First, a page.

Over the past week, London has been hit by a series of incidents in which a group of self-styled vigilantes have accosted Londoners for not adhering to what they say are Islamic standards.
The men posted videos of their "Muslim patrols" on YouTube. In one video posted by BBC World, the men appear take an alcoholic beverage from a pedestrian and pour it out. They tell him that alcohol is not allowed in a "Muslim area."
Later in the video, the men tell a young woman wearing a skirt to cover up.
"We don't respect those who disobey God," they tell her.
The woman tells them she is "appalled."
"This is Great Britain," she says, to which one of the men responds that they are "vigilantes implementing Islam upon your necks."
This week, after another video this time showing the men accosting another man for being gay surfaced online, Scotland Yard made two arrests.
The Guardian reports:
"The Metropolitan Police said that two men were arrested in connection with a series of incidents that took place over the course of 12-13 January in east London. Videos of the incidents were later uploaded onto YouTube.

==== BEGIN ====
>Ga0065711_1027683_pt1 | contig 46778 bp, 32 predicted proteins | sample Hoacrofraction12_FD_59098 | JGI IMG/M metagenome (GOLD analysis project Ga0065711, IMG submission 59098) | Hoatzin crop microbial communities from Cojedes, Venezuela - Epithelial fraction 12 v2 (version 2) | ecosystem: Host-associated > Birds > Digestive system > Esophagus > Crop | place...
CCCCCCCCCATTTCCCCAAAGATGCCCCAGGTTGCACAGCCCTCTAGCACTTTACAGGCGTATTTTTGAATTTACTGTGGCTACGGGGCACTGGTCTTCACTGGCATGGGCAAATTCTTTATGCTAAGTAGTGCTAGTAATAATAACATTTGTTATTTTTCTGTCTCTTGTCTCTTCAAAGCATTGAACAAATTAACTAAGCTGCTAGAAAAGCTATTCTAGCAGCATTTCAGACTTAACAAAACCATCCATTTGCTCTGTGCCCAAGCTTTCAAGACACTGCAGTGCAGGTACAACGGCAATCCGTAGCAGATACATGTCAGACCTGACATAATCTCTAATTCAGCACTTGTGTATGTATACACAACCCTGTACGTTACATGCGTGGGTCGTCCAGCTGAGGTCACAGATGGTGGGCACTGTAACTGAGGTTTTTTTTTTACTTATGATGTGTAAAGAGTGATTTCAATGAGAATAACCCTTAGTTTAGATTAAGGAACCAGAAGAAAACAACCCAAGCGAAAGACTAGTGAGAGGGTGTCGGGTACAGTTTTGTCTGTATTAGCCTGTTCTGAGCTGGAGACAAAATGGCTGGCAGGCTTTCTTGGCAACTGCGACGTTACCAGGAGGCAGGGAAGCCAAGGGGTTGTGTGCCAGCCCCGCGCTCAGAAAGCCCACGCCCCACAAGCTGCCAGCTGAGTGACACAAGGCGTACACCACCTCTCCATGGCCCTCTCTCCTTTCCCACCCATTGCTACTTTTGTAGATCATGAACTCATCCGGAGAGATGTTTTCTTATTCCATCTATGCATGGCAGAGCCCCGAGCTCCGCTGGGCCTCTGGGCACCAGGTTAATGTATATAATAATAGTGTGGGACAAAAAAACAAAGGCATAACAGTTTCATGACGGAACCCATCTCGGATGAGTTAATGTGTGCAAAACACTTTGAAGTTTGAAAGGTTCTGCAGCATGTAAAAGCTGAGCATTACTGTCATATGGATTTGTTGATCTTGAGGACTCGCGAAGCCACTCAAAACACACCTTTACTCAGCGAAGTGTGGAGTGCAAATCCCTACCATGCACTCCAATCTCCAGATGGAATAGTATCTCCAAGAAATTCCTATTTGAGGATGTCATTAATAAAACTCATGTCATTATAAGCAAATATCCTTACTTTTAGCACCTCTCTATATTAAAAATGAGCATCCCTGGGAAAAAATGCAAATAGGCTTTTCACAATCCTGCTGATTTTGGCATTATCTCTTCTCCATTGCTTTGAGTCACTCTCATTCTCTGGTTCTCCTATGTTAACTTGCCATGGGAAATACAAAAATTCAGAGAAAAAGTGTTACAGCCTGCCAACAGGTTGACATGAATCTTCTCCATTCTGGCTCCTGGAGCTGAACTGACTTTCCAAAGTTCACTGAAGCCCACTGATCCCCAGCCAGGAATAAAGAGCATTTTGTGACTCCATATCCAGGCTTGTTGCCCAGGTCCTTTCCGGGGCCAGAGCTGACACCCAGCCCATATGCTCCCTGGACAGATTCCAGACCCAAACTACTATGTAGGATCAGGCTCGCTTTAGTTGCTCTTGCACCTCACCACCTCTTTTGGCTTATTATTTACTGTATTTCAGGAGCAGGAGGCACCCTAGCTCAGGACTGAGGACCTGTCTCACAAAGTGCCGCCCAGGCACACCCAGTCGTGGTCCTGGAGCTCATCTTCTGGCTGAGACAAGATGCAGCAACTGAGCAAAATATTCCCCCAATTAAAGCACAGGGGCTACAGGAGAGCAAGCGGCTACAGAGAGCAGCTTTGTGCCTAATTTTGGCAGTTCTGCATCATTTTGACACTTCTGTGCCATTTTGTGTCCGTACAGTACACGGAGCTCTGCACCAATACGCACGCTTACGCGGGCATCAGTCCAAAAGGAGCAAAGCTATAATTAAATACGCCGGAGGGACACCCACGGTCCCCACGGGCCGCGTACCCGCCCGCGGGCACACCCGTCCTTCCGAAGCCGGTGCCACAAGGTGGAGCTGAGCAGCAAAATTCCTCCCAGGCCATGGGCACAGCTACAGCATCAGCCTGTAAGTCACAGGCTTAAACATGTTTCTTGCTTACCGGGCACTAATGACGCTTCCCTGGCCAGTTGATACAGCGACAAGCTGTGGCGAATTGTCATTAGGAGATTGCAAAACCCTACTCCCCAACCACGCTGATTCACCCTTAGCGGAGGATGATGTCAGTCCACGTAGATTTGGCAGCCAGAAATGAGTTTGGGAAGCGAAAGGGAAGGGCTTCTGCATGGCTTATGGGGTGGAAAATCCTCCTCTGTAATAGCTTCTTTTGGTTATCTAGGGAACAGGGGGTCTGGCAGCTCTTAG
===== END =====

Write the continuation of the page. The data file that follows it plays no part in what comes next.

"A 22-year-old man was arrested in Acton on Sunday while a 19-year-old man voluntarily attended an east London police station on Monday.
"A Met spokesperson said: 'The pair were arrested on suspicion of GBH and Public Order offences and have been bailed to return to an east London police station on a dates in February and March pending further enquiries. The Metropolitan Police Service takes these incidents very seriously and is pursuing various lines of enquiry with a view to identifying and prosecuting the individuals concerned."
In the early video, the men say they are standing in front of mosque. According to the East London Mosque, they were in front of their building, but in a statement, they called the patrols "utterly unacceptable and clearly designed to stoke tensions and sow discord."
"We wholly condemn them," the statement went on. "The East London Mosque is committed to building cooperation and harmony between all communities in this borough. The actions of this tiny minority have no place in our faith nor on our streets."
Ethnic and religious tensions have always existed in the U.K. Remember, it was those tensions that fueled the 2011 riots in Birmingham.
In a op-ed in Britain's Independent, Hasnet Lais writes that stunts like these play right into the hands of those who oppose Muslims. He says that incidents like these are rare, but they make the fear of a Sharia state stoked by extremists seem real to regular Britons.
"In my experience, far from advocating Sharia squads, most ordinary mosque-goers would be sickened at the sight of co-religionists pontificating about morals to non-Muslims," he writes.
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